That sounds like too high action or fretting too hard.

Can you post a short audio or video example?

Hope that helps!


Christopher Schlegel
Guitar Tricks Instructor

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# 2
devy99
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Posts: 6
devy99
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Posts: 6
09/16/2020 1:50 pm

Thanks Chris for getting back to me. unfortunately I cannot provide an audio or video at this time. I will use an example to explain better.

When for example I begin playing a d chord. I strum it downwards hold the chord then change to for example a g chord. While playing the d the chord sound good and in tune but but I release it to go to the g, I notice that the pitch flattens. This is more noticeable with chords where I have to fret more thinner strings. It's not noticeable with barre chords. Perhaps fretting too hard?. I don't believe so but I will experiment lessoning off my fretting pressure. Action of my electric? I have it adjusted . If I lower it too much, I find that I get string buzz. I will try lowering my action down a bit at a time and see how far I can go. Thanks again. Perhaps another suggestion by you?


# 3
ChristopherSchlegel
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Joined: 08/09/05
Posts: 8,405
ChristopherSchlegel
Guitar Tricks Instructor
Joined: 08/09/05
Posts: 8,405
09/16/2020 2:48 pm
Originally Posted by: devy99When for example I begin playing a d chord. I strum it downwards hold the chord then change to for example a g chord. While playing the d the chord sound good and in tune but but I release it to go to the g, I notice that the pitch flattens.[/quote]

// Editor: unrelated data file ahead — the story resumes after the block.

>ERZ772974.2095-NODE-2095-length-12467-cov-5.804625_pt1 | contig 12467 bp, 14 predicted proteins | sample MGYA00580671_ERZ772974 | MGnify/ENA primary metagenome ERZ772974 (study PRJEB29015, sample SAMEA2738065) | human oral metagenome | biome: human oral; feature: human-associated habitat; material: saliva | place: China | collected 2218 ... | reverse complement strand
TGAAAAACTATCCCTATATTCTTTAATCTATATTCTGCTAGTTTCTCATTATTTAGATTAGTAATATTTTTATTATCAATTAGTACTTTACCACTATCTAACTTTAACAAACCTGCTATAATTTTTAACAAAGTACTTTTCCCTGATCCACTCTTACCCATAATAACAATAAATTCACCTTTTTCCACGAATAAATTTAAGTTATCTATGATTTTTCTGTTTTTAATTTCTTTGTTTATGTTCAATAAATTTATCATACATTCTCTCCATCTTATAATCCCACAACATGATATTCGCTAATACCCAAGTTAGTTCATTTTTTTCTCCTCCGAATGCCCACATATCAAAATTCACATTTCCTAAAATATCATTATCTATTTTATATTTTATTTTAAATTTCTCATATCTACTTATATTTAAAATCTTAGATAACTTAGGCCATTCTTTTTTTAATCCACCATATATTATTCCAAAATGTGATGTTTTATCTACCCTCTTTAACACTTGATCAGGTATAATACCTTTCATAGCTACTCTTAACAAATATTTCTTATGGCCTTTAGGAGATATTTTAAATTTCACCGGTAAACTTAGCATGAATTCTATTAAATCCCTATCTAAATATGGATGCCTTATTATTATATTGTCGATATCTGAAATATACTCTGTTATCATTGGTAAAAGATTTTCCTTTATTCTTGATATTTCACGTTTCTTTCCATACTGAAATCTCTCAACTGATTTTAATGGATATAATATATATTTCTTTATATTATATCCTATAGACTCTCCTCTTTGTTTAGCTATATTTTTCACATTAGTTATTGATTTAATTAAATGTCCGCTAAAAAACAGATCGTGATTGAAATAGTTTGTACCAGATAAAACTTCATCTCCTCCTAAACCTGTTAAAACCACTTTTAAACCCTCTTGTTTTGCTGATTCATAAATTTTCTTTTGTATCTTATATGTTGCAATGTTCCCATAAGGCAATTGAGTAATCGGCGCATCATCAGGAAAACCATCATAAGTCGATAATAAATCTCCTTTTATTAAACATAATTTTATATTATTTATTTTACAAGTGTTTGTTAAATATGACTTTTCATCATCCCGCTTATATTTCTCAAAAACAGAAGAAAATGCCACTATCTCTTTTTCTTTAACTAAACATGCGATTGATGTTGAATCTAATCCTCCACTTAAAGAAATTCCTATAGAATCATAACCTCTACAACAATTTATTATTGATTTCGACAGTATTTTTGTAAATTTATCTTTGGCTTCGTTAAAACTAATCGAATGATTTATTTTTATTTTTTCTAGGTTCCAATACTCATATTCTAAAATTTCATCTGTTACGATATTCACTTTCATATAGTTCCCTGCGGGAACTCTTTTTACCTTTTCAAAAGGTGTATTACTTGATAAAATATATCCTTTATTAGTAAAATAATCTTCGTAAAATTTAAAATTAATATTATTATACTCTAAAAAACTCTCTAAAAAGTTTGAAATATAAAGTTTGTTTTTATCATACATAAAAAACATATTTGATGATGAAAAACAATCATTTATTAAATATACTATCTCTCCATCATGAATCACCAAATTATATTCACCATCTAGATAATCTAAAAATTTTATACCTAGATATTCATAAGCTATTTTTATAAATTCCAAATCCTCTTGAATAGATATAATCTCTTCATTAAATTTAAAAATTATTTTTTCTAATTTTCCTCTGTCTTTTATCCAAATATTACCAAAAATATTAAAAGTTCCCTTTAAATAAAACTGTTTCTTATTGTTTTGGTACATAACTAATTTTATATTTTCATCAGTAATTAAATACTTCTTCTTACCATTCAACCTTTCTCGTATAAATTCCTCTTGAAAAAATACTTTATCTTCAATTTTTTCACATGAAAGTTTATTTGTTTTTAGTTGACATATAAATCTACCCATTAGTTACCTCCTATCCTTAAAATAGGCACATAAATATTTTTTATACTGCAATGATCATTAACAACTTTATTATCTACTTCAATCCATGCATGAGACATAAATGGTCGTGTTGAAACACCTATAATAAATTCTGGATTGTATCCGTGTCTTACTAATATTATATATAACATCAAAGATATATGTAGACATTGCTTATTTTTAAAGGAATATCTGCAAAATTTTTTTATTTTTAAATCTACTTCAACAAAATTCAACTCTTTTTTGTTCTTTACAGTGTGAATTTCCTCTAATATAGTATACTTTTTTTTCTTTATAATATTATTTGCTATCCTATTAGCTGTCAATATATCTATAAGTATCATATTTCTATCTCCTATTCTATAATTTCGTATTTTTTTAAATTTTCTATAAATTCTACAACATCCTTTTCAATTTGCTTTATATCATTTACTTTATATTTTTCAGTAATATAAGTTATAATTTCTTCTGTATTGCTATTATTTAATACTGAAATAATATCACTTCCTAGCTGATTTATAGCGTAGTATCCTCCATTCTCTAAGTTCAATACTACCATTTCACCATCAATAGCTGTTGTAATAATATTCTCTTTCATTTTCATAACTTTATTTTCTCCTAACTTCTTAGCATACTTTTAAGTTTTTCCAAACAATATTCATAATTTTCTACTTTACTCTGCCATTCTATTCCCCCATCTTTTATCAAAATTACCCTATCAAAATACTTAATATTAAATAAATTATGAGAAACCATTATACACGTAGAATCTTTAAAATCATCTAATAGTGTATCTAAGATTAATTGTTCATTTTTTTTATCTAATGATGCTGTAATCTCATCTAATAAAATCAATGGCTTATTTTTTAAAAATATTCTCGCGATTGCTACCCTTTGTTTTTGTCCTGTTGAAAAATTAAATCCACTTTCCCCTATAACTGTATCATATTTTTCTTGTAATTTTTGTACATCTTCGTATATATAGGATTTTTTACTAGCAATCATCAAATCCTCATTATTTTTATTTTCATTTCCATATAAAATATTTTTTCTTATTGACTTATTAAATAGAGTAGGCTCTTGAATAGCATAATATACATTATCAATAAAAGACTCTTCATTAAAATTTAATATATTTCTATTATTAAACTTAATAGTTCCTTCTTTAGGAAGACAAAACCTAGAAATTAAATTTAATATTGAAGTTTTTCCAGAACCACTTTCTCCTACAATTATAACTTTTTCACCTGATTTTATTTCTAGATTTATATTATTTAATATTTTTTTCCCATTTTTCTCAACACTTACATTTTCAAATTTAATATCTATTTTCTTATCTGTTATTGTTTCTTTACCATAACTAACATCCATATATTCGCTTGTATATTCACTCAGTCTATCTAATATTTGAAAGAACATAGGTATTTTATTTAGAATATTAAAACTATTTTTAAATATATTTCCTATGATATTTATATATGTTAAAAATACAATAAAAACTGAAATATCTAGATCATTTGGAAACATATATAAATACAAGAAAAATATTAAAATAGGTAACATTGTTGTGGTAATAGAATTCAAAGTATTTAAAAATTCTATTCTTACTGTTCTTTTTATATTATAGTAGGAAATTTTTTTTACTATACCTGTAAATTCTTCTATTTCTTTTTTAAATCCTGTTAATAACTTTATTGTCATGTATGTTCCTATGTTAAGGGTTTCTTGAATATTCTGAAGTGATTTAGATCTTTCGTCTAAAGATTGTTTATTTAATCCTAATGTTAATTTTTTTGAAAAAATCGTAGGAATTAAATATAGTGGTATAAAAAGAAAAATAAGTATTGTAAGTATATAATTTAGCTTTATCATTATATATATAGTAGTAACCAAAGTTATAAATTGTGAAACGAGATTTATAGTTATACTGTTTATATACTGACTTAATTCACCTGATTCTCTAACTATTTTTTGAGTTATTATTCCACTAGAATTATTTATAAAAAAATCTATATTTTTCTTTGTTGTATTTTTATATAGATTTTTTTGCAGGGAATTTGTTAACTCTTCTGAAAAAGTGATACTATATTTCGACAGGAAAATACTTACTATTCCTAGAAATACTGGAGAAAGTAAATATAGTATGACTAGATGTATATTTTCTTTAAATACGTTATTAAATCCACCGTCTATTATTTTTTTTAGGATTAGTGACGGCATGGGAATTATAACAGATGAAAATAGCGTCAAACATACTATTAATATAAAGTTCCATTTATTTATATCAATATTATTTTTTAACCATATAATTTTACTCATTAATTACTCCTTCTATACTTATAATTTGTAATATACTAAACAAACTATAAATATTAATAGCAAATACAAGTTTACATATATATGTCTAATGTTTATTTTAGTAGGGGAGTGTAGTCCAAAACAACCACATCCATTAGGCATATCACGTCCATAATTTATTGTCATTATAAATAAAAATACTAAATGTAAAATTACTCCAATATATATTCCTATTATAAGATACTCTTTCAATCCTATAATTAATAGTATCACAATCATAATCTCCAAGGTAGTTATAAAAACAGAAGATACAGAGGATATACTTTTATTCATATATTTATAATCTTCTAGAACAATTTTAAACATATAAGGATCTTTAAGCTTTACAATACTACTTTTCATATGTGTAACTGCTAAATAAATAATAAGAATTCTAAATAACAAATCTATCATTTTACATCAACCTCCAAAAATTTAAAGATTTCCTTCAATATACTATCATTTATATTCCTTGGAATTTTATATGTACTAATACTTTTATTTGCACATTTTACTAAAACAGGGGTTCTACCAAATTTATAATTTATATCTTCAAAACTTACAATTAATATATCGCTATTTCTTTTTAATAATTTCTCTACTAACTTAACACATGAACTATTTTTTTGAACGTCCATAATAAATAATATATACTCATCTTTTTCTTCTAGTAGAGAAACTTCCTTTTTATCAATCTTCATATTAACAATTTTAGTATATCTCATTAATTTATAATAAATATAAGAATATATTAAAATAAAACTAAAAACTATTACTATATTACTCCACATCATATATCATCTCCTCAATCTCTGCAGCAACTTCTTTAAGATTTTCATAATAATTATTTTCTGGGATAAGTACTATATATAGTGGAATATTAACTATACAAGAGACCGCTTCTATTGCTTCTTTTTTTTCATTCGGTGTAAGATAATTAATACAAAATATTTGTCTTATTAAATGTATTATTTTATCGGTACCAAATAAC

I'm assuming you mean the D chord sounds flat in pitch right before you release it. If so, then . . .

[quote=devy99]This is more noticeable with chords where I have to fret more thinner strings. It's not noticeable with barre chords. Perhaps fretting too hard?

Maybe. If you are pressing too hard, then release pressure, then the string will go down slightly in pitch.

But here's the rub: why doesn't it sound sharp when you are playing the chord in the first place?

A guitar that is set up properly will sound in tune if you apply just enough pressure to fret the note. Any more pressure will usually make the string sound sharp. Because you are pressing too hard & pushing the string into the space between the frets into the fingerboard.

If you release pressure, then the chord stops ringing. You need to get off of those strings, mute with your strumming hand if necessary, then fret the next chord.

And how long are you holding on to the notes of that D chord before you make the move to the G chord?

One other thought, I've seen an occasional student press or pull so hard on the body or neck of the guitar that it goes up in pitch. Then when they release pressure to change chords they release the leverage or pressure they are applying to the body (with their strumming arm) and, or the neck (with their fretting arm), the strings go slightly flat for a brief moment.

But again, this makes the chord noticable sharp in the first place. Make sense?


Christopher Schlegel
Guitar Tricks Instructor

Christopher Schlegel Lesson Directory
# 4